How To Understand and Configure Your Network for IntraVUE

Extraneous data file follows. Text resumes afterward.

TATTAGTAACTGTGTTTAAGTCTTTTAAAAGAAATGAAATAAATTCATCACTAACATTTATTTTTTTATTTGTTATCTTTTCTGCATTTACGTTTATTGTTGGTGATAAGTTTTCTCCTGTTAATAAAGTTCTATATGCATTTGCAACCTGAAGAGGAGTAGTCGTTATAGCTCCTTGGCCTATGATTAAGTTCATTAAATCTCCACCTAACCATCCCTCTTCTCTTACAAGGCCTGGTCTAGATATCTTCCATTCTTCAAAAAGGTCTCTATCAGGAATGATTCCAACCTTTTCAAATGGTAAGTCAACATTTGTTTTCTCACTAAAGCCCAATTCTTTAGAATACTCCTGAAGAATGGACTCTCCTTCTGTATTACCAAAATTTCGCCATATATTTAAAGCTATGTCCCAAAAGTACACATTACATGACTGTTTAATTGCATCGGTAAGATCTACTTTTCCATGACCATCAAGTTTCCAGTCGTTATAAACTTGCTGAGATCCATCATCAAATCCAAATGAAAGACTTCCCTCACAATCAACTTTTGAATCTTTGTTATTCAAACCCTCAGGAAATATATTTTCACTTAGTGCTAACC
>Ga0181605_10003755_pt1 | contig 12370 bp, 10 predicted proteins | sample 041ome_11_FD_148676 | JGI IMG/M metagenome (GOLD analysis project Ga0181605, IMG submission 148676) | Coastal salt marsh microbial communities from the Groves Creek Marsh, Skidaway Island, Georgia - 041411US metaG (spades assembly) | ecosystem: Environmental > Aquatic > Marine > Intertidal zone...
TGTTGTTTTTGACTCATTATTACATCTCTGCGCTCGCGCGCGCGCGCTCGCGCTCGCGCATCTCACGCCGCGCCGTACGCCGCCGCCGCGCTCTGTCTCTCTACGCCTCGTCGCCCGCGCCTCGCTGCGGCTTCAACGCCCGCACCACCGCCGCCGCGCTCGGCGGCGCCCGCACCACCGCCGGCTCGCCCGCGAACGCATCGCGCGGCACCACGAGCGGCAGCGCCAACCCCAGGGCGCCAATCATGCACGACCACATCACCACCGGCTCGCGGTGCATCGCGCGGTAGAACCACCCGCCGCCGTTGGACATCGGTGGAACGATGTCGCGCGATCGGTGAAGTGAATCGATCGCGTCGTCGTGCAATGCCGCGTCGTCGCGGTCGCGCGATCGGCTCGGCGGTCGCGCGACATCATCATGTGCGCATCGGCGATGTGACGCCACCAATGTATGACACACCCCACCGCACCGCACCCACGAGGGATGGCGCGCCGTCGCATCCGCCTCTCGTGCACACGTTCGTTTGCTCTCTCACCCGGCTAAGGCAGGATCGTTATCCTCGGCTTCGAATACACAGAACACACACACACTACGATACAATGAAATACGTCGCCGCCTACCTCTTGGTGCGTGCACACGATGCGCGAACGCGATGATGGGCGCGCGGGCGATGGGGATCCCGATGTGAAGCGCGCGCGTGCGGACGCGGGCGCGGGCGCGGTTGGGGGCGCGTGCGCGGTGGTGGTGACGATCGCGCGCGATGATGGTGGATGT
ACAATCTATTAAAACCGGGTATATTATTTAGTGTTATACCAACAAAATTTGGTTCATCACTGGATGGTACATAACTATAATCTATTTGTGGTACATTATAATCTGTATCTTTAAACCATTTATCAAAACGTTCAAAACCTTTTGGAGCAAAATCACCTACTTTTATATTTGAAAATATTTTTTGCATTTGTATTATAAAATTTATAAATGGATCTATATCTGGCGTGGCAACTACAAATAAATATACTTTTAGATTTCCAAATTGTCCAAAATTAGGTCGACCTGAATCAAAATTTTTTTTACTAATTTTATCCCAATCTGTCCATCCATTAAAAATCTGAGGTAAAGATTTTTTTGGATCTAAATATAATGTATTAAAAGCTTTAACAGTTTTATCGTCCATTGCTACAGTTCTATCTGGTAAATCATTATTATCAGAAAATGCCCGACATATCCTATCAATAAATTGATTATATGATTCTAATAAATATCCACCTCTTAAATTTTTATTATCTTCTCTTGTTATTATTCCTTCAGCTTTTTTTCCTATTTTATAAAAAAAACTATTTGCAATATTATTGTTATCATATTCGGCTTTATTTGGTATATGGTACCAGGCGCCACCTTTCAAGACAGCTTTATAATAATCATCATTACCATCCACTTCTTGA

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1 How To Understand and Configure Your Network for IntraVUE Summary This document attempts to standardize the methods used to configure Intrauve in situations where there is little or no understanding of the existing network. This document is targeted at a technical person who is somewhat familiar with network terms, running programs from a DOS prompt, and who must install IntraVUE. IntraVUE is designed to monitor and collect diagnostic data for Local Area Networks (LAN) - layer 2 switches and their associated edge or end devices. IntraVUE was not designed to provide layer 3 or Wide Area Network (WAN) diagnostics but will work with them to get data from layer 2 switches and edge devices.. To properly configure IntraVUE you must understand how the network addresses of the switches relate to the edge devices and you must have the SNMP community of any managed switches/routers. This document will progress through the following steps. Understanding the terms. Please spend some time reviewing the terms as their definitions include how they are relevant to IntraVUE and your network. IntraVUE scanning requirements. Various types of networks from simple to very complex. Tools that are available to understand your network before using IntraVUE. Using IntraVUE in conjunction with tools to understand your network and properly configure IntraVUE. Configuring IntraVUE for long term monitoring and reporting. Terms Access Control List (ACL) - A set of rules configured in layer2 and 3 switches that limit what traffic can move from one interface to another or that can be communicate with the switch. ACL s are optional. If enabled, the IP of any device needed to talk to the switch must have a rule that allows that IP. Cisco uses ACL s, other switch vendors have Management Station Lists or similarly named functions that similarly limit who can talk to a switch/router. ARP - Address Resolution Protocol. ARP is the method used to find hardware when only the IP address is known. An ARP message is a broadcast message that requests receipts to tell the MAC address for the provided IP address. Typically a device only knows its own MAC and stores the MACs of devices it talks to. Some devices, like routers, store MAC addresses in large tables and provide the MAC address to other devices. Devices keep a table of MAC addresses for IP addresses known as ARP Caches. Broadcast - communications traffic that is sent to all devices in a subnet. A layer 2 switch will typically send broadcast traffic to all ports of the switch. See VLAN which is a technology invented to limit broadcast traffic to certain ports of a layer 2 switch. Community - The equivalent of a password for SNMP communications. It is case sensitive. There are read-only and read-write types. IntraVUE only uses read-only. Firewall - A special purpose router with additional rules to prevent traffic from moving between subnets, especially inside versus outside an area. 1